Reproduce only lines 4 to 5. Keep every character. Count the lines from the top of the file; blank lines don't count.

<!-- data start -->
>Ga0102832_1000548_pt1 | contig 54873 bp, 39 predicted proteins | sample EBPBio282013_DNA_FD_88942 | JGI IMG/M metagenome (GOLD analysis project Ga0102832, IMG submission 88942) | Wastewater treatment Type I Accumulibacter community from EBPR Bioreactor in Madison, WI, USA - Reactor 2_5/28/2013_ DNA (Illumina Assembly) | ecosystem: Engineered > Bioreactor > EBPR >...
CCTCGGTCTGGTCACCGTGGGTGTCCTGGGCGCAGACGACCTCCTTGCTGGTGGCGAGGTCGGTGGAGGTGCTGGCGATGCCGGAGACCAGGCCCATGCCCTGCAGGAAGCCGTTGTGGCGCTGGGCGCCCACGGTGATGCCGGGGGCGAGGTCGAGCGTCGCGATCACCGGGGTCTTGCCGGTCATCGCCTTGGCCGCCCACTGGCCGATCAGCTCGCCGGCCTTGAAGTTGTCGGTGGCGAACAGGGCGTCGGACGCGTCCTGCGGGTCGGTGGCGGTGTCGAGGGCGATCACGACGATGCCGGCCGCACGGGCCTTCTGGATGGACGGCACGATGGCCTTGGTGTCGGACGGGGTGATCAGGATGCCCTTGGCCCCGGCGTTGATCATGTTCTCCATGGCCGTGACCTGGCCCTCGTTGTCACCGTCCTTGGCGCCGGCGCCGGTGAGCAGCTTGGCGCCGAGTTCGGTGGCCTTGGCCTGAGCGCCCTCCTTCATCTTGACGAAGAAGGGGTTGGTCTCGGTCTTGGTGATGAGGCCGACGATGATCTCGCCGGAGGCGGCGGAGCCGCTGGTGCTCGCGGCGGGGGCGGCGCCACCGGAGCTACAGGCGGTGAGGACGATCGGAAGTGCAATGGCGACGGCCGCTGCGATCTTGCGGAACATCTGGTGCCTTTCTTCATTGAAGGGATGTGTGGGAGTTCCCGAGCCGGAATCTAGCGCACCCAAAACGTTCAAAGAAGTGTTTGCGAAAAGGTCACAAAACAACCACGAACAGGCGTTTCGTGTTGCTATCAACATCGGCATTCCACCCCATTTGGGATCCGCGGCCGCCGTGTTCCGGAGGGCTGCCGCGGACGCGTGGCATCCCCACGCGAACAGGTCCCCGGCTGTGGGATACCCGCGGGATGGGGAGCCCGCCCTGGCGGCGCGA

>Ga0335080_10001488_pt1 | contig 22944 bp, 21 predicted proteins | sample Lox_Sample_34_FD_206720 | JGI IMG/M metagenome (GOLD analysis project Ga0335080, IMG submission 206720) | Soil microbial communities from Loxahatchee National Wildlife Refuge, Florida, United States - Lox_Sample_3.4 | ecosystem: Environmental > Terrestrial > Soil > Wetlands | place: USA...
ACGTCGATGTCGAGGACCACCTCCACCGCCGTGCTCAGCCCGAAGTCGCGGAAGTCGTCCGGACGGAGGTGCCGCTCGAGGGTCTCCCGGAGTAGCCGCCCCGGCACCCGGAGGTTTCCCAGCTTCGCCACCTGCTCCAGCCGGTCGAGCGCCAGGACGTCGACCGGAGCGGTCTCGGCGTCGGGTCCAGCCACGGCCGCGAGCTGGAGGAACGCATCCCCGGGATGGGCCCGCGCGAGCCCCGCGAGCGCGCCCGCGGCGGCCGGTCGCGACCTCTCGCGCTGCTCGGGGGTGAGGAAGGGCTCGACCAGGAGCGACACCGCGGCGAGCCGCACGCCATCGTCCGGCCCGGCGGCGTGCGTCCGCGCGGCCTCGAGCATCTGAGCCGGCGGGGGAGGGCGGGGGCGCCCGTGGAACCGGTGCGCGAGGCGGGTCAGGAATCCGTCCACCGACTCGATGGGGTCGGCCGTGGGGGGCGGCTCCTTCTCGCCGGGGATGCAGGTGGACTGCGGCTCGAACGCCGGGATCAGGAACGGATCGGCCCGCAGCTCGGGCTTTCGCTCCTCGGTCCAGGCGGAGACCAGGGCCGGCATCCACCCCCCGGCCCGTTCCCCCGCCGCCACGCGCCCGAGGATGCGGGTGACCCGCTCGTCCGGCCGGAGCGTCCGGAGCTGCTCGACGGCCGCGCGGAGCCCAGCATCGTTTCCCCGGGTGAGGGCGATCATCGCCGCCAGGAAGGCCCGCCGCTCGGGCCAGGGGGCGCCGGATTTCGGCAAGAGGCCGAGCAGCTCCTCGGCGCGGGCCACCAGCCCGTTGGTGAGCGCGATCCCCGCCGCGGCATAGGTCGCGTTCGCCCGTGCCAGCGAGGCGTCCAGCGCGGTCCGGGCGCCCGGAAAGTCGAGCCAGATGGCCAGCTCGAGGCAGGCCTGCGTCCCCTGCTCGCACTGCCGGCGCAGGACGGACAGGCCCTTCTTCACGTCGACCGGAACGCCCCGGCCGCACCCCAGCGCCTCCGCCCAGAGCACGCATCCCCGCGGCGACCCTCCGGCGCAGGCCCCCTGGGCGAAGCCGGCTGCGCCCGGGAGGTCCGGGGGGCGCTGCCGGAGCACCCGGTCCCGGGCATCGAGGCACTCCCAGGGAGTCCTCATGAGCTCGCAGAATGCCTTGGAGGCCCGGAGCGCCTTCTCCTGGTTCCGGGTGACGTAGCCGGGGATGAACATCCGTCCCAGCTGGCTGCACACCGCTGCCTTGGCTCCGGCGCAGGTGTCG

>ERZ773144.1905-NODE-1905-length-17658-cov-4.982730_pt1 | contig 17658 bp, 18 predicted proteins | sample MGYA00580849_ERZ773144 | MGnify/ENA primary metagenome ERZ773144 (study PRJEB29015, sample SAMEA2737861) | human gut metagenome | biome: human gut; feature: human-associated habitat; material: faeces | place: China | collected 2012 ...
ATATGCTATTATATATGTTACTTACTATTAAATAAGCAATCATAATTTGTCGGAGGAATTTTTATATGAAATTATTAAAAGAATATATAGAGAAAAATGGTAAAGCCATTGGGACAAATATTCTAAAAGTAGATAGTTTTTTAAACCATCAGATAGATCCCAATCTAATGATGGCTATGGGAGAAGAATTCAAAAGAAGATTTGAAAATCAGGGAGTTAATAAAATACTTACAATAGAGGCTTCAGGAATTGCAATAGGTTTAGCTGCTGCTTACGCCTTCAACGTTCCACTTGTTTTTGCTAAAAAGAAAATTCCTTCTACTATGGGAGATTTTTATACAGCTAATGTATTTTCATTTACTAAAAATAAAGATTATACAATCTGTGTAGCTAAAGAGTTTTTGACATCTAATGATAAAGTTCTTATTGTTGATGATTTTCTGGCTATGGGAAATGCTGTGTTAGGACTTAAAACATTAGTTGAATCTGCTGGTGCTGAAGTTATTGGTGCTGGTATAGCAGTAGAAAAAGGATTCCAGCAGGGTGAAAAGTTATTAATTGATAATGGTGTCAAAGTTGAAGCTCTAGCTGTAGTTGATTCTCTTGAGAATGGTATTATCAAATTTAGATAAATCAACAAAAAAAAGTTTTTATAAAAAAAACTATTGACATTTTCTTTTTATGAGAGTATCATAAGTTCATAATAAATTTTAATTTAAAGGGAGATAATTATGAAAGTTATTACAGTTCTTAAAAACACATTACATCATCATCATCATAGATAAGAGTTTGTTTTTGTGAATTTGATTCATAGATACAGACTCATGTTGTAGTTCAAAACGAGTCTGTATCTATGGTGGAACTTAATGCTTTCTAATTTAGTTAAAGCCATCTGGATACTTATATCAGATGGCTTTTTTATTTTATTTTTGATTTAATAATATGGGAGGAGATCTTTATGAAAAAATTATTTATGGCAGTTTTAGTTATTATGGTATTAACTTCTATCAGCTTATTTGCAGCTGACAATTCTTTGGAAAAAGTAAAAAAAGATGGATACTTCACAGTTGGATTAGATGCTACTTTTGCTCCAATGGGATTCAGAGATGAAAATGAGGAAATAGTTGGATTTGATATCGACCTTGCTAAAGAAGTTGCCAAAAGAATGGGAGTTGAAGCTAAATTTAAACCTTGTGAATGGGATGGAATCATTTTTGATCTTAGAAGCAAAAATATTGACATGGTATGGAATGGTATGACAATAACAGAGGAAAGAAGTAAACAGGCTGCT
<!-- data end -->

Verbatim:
ACGTCGATGTCGAGGACCACCTCCACCGCCGTGCTCAGCCCGAAGTCGCGGAAGTCGTCCGGACGGAGGTGCCGCTCGAGGGTCTCCCGGAGTAGCCGCCCCGGCACCCGGAGGTTTCCCAGCTTCGCCACCTGCTCCAGCCGGTCGAGCGCCAGGACGTCGACCGGAGCGGTCTCGGCGTCGGGTCCAGCCACGGCCGCGAGCTGGAGGAACGCATCCCCGGGATGGGCCCGCGCGAGCCCCGCGAGCGCGCCCGCGGCGGCCGGTCGCGACCTCTCGCGCTGCTCGGGGGTGAGGAAGGGCTCGACCAGGAGCGACACCGCGGCGAGCCGCACGCCATCGTCCGGCCCGGCGGCGTGCGTCCGCGCGGCCTCGAGCATCTGAGCCGGCGGGGGAGGGCGGGGGCGCCCGTGGAACCGGTGCGCGAGGCGGGTCAGGAATCCGTCCACCGACTCGATGGGGTCGGCCGTGGGGGGCGGCTCCTTCTCGCCGGGGATGCAGGTGGACTGCGGCTCGAACGCCGGGATCAGGAACGGATCGGCCCGCAGCTCGGGCTTTCGCTCCTCGGTCCAGGCGGAGACCAGGGCCGGCATCCACCCCCCGGCCCGTTCCCCCGCCGCCACGCGCCCGAGGATGCGGGTGACCCGCTCGTCCGGCCGGAGCGTCCGGAGCTGCTCGACGGCCGCGCGGAGCCCAGCATCGTTTCCCCGGGTGAGGGCGATCATCGCCGCCAGGAAGGCCCGCCGCTCGGGCCAGGGGGCGCCGGATTTCGGCAAGAGGCCGAGCAGCTCCTCGGCGCGGGCCACCAGCCCGTTGGTGAGCGCGATCCCCGCCGCGGCATAGGTCGCGTTCGCCCGTGCCAGCGAGGCGTCCAGCGCGGTCCGGGCGCCCGGAAAGTCGAGCCAGATGGCCAGCTCGAGGCAGGCCTGCGTCCCCTGCTCGCACTGCCGGCGCAGGACGGACAGGCCCTTCTTCACGTCGACCGGAACGCCCCGGCCGCACCCCAGCGCCTCCGCCCAGAGCACGCATCCCCGCGGCGACCCTCCGGCGCAGGCCCCCTGGGCGAAGCCGGCTGCGCCCGGGAGGTCCGGGGGGCGCTGCCGGAGCACCCGGTCCCGGGCATCGAGGCACTCCCAGGGAGTCCTCATGAGCTCGCAGAATGCCTTGGAGGCCCGGAGCGCCTTCTCCTGGTTCCGGGTGACGTAGCCGGGGATGAACATCCGTCCCAGCTGGCTGCACACCGCTGCCTTGGCTCCGGCGCAGGTGTCG

>ERZ773144.1905-NODE-1905-length-17658-cov-4.982730_pt1 | contig 17658 bp, 18 predicted proteins | sample MGYA00580849_ERZ773144 | MGnify/ENA primary metagenome ERZ773144 (study PRJEB29015, sample SAMEA2737861) | human gut metagenome | biome: human gut; feature: human-associated habitat; material: faeces | place: China | collected 2012 ...